[OBVIOUS]It’s been a long time since I’ve made a post[/OBVIOUS] But I do have something of note that I should point out. You all know that I show the good, the bad and the ugly on my blog. This is the best way I’ve found that can document progress for myself and teach others in the process.
I’ve been working on making a batch of pressing bucks, and I learned something valuable. Don’t use pine. Too soft of a wood, too much stress for the weight, and I could only imagine what might’ve happened once I sold this piece to the customer it was intended for. I want things to last for years, and this didn’t even last throughout the making process.
I hope it’s plain to see what happened. My friend was pressing down on the piece while I was driving nails into the pedestal to tack down the cover, and the wood was too soft, so a crack formed right through a weak point, causing the fibers to snap the base right in half. On my first buck I used poplar and had no problems, so that’s what I’m going to switch back to. So yeah, quick note amidst my horribly busy mundane work schedule. The good news is, I’ve been catching up on a lot of debts I have to people, and being out of debt is the best thing for the future as I catch up and re-stabilize myself. It’s just taking a lot of time.
t’s been a while since I’ve updated, and for good reason. I’m working my veritable butt off. I don’t think I’ve mentioned this until now (because once again, I’ve been busy!) but the Brass & Mortar headquarters has successfully moved into a more suitable location! The officials at The Riverside Artist Lofts were kind enough to allow access to become one of its inhabitants. This means that we now have 1220 ample square feet to work, play, eat and sleep, with plenty of natural lighting and consistent dry ventilation!
At the moment, the place looks a bit deranged what with all the construction going on. Tables are being acquired and refinished, retrofitted to capably handle the weight of humans, etc. As mentioned before, Lola, our new stitching associate will be helping with some of the machine work. Figuring out where the placement of all these necessary items would normally be a chore, however, my associates and I have devised a preliminary working schematic of how new workshop will be arranged. This was actually made in advance to give the selection committee a good idea of what the space would be used for.
As you can see, there’s a tremendous amount of work ahead of us! Things have already started to shift from the original plan, but that’s only to be expected. Once the various pieces of furniture and tools are acquired and made, the floor-plan will change along with it, to be sure! The majority of time is currently concentrated on the generation of needed funds to fulfill the extensive wishlist! This is both unfortunate but necessary, as it means much time is being taken away from progress of actual garments, however it’s direly required for the future of the workshop.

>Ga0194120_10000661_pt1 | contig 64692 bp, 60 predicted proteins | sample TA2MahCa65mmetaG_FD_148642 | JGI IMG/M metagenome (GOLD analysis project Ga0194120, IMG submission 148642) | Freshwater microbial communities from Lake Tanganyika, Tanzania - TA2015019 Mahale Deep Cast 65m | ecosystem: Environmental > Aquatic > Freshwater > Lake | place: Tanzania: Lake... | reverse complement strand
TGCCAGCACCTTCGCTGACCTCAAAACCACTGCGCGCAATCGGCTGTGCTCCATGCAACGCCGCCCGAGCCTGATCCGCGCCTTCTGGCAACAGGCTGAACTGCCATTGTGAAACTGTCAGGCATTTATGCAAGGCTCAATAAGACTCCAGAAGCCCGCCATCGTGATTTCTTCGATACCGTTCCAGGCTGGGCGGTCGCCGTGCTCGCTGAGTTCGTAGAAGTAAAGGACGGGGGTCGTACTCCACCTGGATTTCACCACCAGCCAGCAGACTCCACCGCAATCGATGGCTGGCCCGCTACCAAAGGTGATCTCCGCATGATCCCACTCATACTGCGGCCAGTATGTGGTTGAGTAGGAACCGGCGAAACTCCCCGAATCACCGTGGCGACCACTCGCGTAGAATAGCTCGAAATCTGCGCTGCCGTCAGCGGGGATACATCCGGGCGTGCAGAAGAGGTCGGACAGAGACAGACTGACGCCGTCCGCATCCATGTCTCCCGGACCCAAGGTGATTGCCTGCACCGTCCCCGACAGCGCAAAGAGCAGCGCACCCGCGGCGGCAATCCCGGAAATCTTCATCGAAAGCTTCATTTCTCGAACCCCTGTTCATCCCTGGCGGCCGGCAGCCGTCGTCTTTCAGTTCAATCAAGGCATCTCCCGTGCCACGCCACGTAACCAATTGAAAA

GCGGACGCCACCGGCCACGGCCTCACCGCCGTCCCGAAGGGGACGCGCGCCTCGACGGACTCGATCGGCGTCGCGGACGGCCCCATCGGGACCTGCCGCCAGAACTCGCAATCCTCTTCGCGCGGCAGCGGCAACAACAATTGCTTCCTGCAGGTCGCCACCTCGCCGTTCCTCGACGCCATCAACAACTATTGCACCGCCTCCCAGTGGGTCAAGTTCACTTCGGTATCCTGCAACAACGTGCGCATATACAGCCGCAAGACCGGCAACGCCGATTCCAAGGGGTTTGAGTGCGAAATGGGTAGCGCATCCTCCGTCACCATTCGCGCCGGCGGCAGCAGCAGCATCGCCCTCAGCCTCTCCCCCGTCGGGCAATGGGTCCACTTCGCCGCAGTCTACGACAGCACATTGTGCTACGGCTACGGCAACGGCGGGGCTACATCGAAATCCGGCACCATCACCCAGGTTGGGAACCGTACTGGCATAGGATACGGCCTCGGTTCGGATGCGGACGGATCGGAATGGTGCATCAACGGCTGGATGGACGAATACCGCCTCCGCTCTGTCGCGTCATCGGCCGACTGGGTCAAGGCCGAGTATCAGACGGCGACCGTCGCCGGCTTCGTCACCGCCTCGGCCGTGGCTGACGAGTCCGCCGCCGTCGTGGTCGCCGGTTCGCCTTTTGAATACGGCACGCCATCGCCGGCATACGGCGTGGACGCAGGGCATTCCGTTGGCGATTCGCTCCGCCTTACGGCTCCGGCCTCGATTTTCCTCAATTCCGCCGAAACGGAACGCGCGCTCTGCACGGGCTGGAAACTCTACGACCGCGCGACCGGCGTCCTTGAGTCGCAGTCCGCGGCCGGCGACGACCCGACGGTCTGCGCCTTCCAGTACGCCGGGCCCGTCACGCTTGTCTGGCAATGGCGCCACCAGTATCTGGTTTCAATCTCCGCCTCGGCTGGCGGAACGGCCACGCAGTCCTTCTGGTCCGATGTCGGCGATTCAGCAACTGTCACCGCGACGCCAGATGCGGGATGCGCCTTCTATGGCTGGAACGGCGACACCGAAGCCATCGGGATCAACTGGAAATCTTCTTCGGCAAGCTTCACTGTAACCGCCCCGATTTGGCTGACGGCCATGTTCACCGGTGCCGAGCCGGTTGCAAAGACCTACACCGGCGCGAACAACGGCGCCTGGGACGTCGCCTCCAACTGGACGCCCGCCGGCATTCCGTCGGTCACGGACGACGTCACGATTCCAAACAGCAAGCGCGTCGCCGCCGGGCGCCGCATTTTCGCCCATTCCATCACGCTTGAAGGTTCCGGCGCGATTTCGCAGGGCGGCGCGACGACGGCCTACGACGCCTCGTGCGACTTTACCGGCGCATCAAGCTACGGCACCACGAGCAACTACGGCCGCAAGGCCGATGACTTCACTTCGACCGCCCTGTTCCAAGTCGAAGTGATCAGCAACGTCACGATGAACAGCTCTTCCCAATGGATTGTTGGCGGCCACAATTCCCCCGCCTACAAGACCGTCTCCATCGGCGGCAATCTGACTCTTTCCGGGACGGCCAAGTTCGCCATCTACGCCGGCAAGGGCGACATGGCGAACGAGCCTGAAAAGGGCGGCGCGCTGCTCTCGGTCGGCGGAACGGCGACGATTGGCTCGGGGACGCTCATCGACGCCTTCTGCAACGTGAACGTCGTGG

In regards to my post on the Smart Bespoke Digital Tailoring System, I’ve already had a couple people ask me the question:
Why are you against people licensing and protecting their sewing patterns under copyright to protect from theft or unwanted reselling?
This is a very important point to bring up, and to answer that, I need to reply with a question:Read More»
There’s a project I’ve been formulating for the last two years that I want to start giving more priority to accomplishing. I want to make a free, virtual cutting and fitting software application whose goal would be to eliminate the need for fittings but could be adapted into the traditional bespoke workflow. It would utilize a combination of 2D drafting, and 3D scanning and rendering software, and be licensed under the GNU/GPL.
The workflow would go like this: A cutter would scan their customer’s body directly or receive the data from a remote location, and generate a virtual mannequin of the customer. The cutter could then choose and apply any number of drafts from a database. The tailor could make alterations virtually: posture correction, disproportion, neck-point, balance, ironworking, fishes and darts, button placement, amount/shape of chest and underarm padding, shoulder-point padding, and even select and test different types of canvases and haircloth to see how each would affect the drape of the cloth, using a virtual physics engine. An optional “rock of eye” mode could allow free-form drawing of chalk-lines. After everything’s completed, the cutter could present the artwork to the customer for sign-off. The software would also generate a cloth layout with all of the appropriate inlays. It would even generate a price estimate for the materials needed for the suit to aid in making a quote, based off of current market values and participating cloth merchants.